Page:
At the core of the US Army’s post-9/11 hollow buildup sits a significant procurement holiday created by wartime necessities and budgetary instability on top of the previous procurement holiday of the 1990s. Exigent funding priorities crowded out both expansion of the force and investments in the future such as the Comanche, Future Combat Systems, and the Ground Combat Vehicle. By the time service leaders were ready to recapitalize again, sequestration knee-capped Army modernization.
Despite a lack of Congressional and presidential foresight on current and future warfare needs, the Army has triaged programs in its equipment portfolio remarkably well. Using incremental upgrades, reduced requirements, and rapid acquisition authorities, the Army was able to juggle priorities to maintain a floor of capability and capacity and reduce operational risk. With proper foresight, Army leaders can prepare to move programs off the backburner and rebuild a balanced equipment portfolio in the near future.
When the charge comes to rebuild, the Army must be positioned to both expand and modernize its forces. Broadly speaking, all the services should remain realistic about moderately improved funding levels over the next two years, but optimistic that a new Ppresident and Congress will bring a changed political dynamic capable of repealing sequestration and getting defense budgets back to predictable levels of growth. As a new American Enterprise Institute defense plan lays out, Army acquisition will have to blend expansion of current procurement programs, rapid acquisition of new mission-specific capabilities, and cautious investment in next-generation technologies. Though the vehicle fleet of the Reagan era cannot be upgraded indefinitely, a lost generation of investment renders betting solely on technological breakthroughs unwise. Particularly for ground forces, conditions do not augur well for a "third offset" to produce a degree of technological overmatch equal to that enjoyed in the 1980s.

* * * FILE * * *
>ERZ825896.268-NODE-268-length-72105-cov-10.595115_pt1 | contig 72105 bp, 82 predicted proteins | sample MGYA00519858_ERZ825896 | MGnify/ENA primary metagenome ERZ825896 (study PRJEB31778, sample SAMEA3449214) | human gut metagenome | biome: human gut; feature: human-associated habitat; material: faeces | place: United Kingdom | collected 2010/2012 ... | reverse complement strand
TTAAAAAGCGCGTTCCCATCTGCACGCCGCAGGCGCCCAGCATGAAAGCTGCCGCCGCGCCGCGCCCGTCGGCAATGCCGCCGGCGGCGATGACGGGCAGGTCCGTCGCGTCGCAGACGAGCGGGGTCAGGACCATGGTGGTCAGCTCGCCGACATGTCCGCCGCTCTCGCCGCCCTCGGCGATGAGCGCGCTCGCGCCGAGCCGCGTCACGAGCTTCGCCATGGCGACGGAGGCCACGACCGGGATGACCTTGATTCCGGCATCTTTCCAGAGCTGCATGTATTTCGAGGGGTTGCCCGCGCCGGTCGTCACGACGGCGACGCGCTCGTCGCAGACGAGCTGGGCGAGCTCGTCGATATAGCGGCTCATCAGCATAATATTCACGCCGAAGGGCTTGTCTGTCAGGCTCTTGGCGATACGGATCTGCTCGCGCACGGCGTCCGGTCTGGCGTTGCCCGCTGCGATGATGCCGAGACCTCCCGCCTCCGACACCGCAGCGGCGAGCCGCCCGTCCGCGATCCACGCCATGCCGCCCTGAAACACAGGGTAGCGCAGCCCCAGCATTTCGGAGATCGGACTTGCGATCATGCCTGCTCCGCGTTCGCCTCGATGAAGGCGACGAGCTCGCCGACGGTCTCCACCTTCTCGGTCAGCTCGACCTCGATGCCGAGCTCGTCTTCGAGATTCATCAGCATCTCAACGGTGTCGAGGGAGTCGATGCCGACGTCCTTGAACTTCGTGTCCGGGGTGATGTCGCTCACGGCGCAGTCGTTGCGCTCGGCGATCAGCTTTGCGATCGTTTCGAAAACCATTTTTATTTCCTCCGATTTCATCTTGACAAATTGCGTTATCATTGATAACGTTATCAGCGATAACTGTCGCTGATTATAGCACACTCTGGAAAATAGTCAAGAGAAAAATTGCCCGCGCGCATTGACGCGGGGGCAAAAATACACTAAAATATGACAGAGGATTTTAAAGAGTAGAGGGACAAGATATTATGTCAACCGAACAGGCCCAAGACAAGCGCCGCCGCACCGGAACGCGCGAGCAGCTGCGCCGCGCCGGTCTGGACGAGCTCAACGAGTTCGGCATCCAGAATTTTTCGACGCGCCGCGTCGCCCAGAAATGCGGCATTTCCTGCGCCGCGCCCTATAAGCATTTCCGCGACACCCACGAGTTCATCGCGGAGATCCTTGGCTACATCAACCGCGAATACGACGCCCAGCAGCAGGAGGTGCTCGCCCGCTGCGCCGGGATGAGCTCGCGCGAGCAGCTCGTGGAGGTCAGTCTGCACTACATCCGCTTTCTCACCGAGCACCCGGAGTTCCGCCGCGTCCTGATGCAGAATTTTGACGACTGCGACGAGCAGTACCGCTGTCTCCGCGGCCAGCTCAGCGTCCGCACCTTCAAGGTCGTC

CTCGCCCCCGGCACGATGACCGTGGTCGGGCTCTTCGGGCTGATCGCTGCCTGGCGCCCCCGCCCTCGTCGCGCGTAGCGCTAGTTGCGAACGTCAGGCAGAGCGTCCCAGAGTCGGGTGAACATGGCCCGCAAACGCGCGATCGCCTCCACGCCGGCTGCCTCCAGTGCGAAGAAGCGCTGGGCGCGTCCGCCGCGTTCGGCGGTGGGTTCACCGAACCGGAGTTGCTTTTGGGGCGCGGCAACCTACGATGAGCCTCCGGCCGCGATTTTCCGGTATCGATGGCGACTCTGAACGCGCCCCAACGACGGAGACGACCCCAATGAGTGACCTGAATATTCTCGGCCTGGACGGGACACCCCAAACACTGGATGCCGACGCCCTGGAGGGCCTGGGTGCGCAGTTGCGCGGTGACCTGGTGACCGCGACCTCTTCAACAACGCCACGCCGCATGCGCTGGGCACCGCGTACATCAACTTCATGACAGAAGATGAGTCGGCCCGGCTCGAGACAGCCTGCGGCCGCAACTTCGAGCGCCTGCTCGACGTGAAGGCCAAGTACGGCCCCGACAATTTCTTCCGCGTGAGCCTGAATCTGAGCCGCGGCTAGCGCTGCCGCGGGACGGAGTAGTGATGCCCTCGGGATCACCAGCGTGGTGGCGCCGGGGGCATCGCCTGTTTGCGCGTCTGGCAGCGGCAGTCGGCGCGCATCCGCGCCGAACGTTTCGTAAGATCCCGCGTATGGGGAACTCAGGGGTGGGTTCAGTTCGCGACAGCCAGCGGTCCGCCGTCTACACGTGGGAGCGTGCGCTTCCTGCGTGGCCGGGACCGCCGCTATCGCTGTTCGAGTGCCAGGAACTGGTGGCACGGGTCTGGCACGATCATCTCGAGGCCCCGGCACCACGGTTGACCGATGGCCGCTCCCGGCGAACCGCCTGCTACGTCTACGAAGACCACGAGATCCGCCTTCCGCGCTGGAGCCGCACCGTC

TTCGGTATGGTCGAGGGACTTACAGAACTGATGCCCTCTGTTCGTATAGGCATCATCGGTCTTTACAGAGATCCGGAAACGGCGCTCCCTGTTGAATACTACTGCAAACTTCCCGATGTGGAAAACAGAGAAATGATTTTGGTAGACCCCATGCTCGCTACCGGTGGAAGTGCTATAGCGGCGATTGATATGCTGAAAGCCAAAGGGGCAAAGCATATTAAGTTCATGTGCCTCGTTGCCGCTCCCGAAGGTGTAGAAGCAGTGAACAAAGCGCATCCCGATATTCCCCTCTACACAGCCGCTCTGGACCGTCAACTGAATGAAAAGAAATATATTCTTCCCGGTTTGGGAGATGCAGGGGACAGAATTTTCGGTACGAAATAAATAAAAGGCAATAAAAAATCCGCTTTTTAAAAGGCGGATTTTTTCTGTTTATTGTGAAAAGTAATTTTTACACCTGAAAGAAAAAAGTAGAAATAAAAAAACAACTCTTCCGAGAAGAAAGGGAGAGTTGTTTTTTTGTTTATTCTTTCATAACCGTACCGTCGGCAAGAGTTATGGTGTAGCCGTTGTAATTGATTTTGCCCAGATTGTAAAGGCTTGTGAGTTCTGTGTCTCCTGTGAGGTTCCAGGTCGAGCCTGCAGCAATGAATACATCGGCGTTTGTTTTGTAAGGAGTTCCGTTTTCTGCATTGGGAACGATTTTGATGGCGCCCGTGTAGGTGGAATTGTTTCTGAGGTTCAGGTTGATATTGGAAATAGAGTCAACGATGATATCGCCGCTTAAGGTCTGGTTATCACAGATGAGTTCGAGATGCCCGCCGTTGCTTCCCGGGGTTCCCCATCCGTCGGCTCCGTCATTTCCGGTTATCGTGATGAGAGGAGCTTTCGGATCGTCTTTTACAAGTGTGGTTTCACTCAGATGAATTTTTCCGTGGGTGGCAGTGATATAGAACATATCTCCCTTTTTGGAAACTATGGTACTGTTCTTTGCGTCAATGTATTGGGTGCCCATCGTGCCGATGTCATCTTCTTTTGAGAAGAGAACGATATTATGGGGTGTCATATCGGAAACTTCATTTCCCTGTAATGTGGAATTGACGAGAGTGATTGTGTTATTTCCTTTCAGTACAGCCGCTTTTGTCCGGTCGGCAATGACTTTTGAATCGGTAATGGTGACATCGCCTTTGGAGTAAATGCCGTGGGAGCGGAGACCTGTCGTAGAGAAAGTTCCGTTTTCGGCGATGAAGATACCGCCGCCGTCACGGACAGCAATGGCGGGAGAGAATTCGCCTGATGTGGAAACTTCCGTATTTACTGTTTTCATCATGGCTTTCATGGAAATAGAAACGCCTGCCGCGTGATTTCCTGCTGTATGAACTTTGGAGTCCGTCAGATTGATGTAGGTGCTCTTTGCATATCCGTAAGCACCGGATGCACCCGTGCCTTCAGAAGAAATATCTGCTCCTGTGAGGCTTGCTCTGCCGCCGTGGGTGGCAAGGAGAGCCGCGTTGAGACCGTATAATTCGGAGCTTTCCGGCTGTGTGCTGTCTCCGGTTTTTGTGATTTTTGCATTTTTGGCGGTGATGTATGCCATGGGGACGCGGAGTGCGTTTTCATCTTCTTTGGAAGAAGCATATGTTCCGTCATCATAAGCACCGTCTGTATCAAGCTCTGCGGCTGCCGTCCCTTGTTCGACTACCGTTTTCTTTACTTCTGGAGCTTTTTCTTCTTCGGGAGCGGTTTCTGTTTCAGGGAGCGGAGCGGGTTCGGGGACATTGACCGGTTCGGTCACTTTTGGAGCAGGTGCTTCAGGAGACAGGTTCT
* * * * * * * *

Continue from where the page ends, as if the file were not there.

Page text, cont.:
The Army can engage in targeted investment in future technology even as it expands the capacity of the current vehicle fleet and rapidly acquires new equipment. By supporting further legislative acquisition reform and wisely using his newly acquired procurement authority, Chief of Staff Gen. Mark Milley can posture the Army to improve both its capacity and capabilities in the next five to 10 years.
The Army’s embrace of incremental upgrades for the "bBig Tthree" — Abrams, Bradleys, and Paladins — continues to affordably pace adversary advances, even if it has not delivered overmatch in capability or capacity. The usage of commercial-off-the-shelf and existing military technology has proven very successful. The MRAP Mine Resistant, Ambush Protected (MRAP) program met urgent needs relatively cheaply, the JLTV Joint Light Tactical Vehicle program kept development costs low by capitalizing on Oshkosh’s existing M-ATV MRAP all-terrain vehicle design, and the AMPV armored multipurpose vehcicle replacement for the M113 is essentially a turretless Bradley. The ULCV Ultra Light Combat Vehicle program has mitigated a great deal of risk by competing vehicles already in use in the military, particularly within Special Operations Command. Quietly, the Army’s ISR intelligence, surveillance and reconnaissance branch has also fielded its medium-range fixed-wing aircraft fleet (RC-12X, DHC-8, EO-5C) rapidly and efficiently.